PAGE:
If your furry friend just popped out a litter of puppies, don’t worry about them chewing on your stuff for the first few weeks. Puppies generally don’t have teeth until they are 3 weeks old. Their baby teeth are typically done erupting at six weeks.
Most puppies have 28 deciduous teeth fully erupted when they are six to eight weeks old. Puppies have six incisors, two canines, and six premolars on the top and bottom. Around age 12 weeks, puppies start to get their adult teeth. By age 6 to 7 months, all adult teeth have erupted, 42 teeth in all. As the adult teeth erupt, the baby teeth tend to fall out.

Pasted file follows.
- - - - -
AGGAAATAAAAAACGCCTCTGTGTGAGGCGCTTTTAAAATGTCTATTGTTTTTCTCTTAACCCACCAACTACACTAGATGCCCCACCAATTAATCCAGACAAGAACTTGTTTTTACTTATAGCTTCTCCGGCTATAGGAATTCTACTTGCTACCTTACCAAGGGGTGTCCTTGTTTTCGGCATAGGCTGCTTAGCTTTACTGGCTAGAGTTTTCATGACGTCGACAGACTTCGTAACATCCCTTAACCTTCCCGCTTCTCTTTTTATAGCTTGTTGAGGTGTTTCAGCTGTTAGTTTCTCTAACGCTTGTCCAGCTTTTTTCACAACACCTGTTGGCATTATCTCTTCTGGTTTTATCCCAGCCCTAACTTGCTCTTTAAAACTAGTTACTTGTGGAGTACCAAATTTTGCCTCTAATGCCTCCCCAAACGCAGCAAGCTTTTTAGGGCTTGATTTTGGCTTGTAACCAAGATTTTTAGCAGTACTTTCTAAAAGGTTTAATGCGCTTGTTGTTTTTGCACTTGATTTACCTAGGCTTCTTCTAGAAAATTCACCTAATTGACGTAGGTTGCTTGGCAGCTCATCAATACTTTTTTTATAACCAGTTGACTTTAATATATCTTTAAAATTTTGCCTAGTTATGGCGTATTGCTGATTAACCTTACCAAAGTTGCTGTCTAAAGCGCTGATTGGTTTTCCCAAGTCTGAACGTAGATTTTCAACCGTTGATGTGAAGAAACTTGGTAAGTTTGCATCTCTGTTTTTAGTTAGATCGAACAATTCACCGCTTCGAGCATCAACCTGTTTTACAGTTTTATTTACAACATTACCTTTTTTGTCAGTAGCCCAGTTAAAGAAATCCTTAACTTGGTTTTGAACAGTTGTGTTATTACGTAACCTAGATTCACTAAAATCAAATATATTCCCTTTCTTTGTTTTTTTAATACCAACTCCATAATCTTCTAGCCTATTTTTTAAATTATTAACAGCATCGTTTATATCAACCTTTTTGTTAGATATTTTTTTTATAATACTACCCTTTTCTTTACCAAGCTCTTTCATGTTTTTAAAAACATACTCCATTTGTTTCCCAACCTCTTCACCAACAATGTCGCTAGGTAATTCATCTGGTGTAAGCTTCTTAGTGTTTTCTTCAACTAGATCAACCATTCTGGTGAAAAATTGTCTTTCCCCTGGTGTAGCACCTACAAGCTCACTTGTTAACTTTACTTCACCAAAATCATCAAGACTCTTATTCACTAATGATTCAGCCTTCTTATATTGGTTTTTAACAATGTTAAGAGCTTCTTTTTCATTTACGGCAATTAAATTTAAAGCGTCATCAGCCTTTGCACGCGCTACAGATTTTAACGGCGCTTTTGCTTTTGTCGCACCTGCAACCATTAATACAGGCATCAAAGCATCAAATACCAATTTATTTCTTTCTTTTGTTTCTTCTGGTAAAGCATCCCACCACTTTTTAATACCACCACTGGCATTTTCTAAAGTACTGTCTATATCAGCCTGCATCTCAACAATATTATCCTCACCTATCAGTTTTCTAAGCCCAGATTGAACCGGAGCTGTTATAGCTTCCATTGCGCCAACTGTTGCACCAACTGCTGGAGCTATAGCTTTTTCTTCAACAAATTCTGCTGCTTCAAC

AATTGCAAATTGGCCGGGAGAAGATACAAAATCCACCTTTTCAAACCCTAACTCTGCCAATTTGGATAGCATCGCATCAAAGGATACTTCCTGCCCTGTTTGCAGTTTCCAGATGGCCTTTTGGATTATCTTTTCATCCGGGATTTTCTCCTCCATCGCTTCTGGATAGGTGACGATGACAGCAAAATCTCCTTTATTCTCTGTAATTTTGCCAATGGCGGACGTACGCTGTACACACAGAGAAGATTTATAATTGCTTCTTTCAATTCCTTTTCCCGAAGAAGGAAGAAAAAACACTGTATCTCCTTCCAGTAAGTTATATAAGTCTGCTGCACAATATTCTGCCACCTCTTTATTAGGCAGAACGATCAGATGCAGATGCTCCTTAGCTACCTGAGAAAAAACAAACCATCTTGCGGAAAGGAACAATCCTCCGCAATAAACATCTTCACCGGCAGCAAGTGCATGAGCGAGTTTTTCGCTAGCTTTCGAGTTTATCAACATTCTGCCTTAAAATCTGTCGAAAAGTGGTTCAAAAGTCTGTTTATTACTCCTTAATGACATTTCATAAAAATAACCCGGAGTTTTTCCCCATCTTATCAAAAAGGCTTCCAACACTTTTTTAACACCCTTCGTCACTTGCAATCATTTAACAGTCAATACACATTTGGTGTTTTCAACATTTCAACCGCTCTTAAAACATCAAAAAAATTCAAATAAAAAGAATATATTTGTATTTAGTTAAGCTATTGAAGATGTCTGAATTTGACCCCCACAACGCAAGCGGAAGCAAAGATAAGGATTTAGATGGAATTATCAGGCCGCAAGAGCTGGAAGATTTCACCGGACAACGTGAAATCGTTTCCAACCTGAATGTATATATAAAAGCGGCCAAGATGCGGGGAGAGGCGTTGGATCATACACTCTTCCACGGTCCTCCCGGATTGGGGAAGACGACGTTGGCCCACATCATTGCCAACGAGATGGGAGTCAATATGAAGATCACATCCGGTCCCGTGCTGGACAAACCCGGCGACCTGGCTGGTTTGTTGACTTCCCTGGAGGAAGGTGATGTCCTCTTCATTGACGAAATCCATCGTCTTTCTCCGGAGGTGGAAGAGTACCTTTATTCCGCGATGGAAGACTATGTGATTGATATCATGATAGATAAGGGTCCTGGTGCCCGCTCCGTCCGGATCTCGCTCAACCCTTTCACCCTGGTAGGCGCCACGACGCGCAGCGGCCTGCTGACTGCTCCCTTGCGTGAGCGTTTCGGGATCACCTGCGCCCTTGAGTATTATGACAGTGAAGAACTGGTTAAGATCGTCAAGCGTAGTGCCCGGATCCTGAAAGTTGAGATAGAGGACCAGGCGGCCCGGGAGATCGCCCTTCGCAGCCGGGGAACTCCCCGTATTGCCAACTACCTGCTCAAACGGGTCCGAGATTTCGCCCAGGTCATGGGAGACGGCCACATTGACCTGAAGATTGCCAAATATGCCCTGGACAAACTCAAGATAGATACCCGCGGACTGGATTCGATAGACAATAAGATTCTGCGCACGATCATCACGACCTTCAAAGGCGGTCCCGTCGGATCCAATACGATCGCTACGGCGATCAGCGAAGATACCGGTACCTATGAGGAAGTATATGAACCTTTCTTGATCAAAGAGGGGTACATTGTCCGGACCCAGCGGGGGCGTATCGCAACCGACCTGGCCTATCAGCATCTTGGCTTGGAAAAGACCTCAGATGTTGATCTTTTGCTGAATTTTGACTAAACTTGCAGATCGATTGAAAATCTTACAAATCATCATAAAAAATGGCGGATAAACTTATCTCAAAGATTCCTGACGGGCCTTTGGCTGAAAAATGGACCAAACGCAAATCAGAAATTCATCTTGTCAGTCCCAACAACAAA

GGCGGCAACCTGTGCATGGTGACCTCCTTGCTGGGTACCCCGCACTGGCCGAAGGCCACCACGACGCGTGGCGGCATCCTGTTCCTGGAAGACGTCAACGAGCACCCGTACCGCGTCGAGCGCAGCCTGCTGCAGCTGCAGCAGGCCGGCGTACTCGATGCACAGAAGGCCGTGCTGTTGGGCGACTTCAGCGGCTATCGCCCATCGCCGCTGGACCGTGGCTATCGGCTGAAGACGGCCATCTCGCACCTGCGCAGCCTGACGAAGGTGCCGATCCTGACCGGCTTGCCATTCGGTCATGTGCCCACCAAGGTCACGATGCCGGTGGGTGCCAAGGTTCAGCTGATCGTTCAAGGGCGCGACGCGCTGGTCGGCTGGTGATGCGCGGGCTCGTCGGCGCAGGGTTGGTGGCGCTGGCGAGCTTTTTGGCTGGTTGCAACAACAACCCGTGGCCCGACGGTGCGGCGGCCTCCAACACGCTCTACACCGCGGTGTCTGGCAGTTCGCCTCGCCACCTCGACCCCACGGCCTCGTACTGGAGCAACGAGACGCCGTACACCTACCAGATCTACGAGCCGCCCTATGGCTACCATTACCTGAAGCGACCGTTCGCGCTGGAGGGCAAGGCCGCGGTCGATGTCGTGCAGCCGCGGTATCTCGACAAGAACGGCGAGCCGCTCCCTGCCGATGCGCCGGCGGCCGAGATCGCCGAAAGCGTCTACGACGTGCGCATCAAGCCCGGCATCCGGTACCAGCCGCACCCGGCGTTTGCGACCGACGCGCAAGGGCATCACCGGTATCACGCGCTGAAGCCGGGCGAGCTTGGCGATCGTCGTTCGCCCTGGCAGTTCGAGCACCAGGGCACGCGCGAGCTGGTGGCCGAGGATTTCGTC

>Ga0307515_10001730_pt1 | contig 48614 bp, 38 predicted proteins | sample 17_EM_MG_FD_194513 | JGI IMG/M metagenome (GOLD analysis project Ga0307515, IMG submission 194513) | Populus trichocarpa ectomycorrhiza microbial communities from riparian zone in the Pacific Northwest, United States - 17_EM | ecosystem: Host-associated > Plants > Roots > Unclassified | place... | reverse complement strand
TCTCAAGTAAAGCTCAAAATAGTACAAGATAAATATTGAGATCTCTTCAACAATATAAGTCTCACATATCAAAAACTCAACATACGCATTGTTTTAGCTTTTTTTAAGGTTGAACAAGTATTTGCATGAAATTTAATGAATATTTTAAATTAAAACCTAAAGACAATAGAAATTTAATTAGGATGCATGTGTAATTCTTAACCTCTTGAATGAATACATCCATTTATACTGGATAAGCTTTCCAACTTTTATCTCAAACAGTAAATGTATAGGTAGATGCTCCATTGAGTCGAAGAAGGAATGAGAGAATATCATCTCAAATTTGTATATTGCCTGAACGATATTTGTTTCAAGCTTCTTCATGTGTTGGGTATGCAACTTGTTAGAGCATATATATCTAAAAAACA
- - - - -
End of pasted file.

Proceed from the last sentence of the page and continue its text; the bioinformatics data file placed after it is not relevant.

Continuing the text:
Some puppies -- typically small-breed dogs or short-nosed breeds -- are more likely to retain baby teeth than other breeds. These teeth often need extraction to prevent dental disease or alignment problems. This process typically occurs under anesthesia. You should monitor your puppy when he's chewing on objects. Deciduous teeth are fragile and easy to break, which can cause pain as well as infection.
Elizabeth Muirhead is a practicing veterinarian with an undergraduate degree in biological sciences. She has real-world experience with the husbandry, grooming, training and feeding a variety of household pets.